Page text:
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Science (from Latin scientia, meaning "knowledge") is a systematic enterprise that builds and organizes knowledge in the form of testable explanations and predictions about the universe.

From classical antiquity through the 19th century, science as a type of knowledge was more closely linked to philosophy. In the West, the term natural philosophy encompassed fields of study that are currently associated with disciplines such as classical physics, astronomy and medicine and was a precursor of modern natural sciences (life science and physical science). In the 17th and 18th centuries, scientists increasingly sought to formulate knowledge in terms of laws of nature. Over the centuries, the term science became associated with the scientific method, a systematic way of studying the natural world and particularly in the 19th century, multiple distinguishing characteristics of contemporary modern science began to take shape.

Modern science is typically divided into three major branches that consist of the natural sciences (e.g. biology, chemistry, physics), which study nature in the broadest sense; the social sciences (e.g. psychology, sociology, economics), which study individuals and societies; and the formal sciences (e.g. mathematics, logic, theoretical computer science), which study abstract concepts. There is disagreement, however, on the formal sciences being a science as they do not rely on empirical evidence. Disciplines that use science, such as engineering and medicine, are described as applied sciences.

Science is related to research and is commonly organized by academic and research institutions as well as government agencies and companies. The practical impact of scientific research has led to the emergence of science policies that seek to influence the scientific enterprise by prioritizing the development of commercial products, armaments, health care, and environmental protection.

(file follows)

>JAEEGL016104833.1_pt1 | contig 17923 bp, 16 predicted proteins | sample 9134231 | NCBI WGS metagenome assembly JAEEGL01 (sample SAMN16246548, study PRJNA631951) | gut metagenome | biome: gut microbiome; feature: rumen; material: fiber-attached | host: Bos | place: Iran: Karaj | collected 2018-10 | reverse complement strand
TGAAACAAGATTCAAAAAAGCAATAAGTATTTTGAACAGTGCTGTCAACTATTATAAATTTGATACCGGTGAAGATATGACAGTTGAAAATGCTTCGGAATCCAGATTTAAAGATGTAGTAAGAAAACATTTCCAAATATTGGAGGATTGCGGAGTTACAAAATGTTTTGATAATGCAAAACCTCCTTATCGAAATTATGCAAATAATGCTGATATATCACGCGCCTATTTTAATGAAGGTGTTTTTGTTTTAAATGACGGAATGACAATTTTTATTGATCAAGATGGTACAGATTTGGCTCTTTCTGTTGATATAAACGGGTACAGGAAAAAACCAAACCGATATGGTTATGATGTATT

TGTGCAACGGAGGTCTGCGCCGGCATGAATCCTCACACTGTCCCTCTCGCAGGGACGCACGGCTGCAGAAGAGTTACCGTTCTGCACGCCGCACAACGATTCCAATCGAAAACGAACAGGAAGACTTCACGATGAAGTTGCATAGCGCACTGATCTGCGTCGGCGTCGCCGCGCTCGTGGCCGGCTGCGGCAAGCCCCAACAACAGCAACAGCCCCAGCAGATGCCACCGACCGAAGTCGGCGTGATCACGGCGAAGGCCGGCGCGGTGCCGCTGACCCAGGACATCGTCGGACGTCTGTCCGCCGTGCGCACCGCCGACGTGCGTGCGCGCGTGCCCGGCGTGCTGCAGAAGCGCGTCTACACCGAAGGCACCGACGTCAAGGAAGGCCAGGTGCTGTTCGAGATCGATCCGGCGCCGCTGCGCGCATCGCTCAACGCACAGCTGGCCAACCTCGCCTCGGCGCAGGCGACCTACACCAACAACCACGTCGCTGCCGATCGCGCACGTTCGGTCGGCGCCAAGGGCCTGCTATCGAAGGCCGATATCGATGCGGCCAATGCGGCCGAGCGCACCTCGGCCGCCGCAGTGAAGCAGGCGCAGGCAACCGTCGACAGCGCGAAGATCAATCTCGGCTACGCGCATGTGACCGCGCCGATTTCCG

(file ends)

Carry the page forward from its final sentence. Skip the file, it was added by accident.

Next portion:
Selected article

The accelerator chain of the Large Hadron Collider (LHC)
ATLAS (A Toroidal LHC ApparatuS) is one of the five particle detector experiments (ALICE, ATLAS, CMS, TOTEM, and LHCb) being constructed at the Large Hadron Collider, a new particle accelerator at CERN in Switzerland. It will be 45 metres long and 25 metres in diameter, and will weigh about 7,000 tonnes. The project involves roughly 2,000 scientists and engineers at 151 institutions in 34 countries. The construction was completed in 2008. The experiment is expected to measure phenomena that involve highly massive particles which were not measurable using earlier lower-energy accelerators and might shed light on new theories of particle physics beyond the Standard Model.

The ATLAS collaboration, the group of physicists building the detector, was formed in 1992 when the proposed EAGLE (Experiment for Accurate Gamma, Lepton and Energy Measurements) and ASCOT (Apparatus with Super COnducting Toroids) collaborations merged their efforts into building a single, general-purpose particle detector for the Large Hadron Collider. The design was a combination of those two previous designs, as well as the detector research and development that had been done for the Superconducting Supercollider.

Selected picture

Moon Dedal crater.jpg
Credit: Apollo 11 Crew, NASA

The far side of the Moon as photographed by the crew of Apollo 11. The largest crater pictured is the Daedalus crater.

Selected biography

Portrait of Galilei Galileo by Giusto Sustermans.
Galileo Galilei (February 15, 1564 – January 8, 1642) was an Italian physicist, astronomer, and philosopher who is closely associated with the scientific revolution. His achievements include improvements to the telescope, a variety of astronomical observations, the first and second laws of motion, and effective support for Copernicanism. According to Stephen Hawking, Galileo has contributed more to the creation of the modern natural sciences than anybody else. He is the "father of modern astronomy," the "father of modern physics," and the "father of science." The work of Galilei is considered to be a significant break from that of Aristotle.

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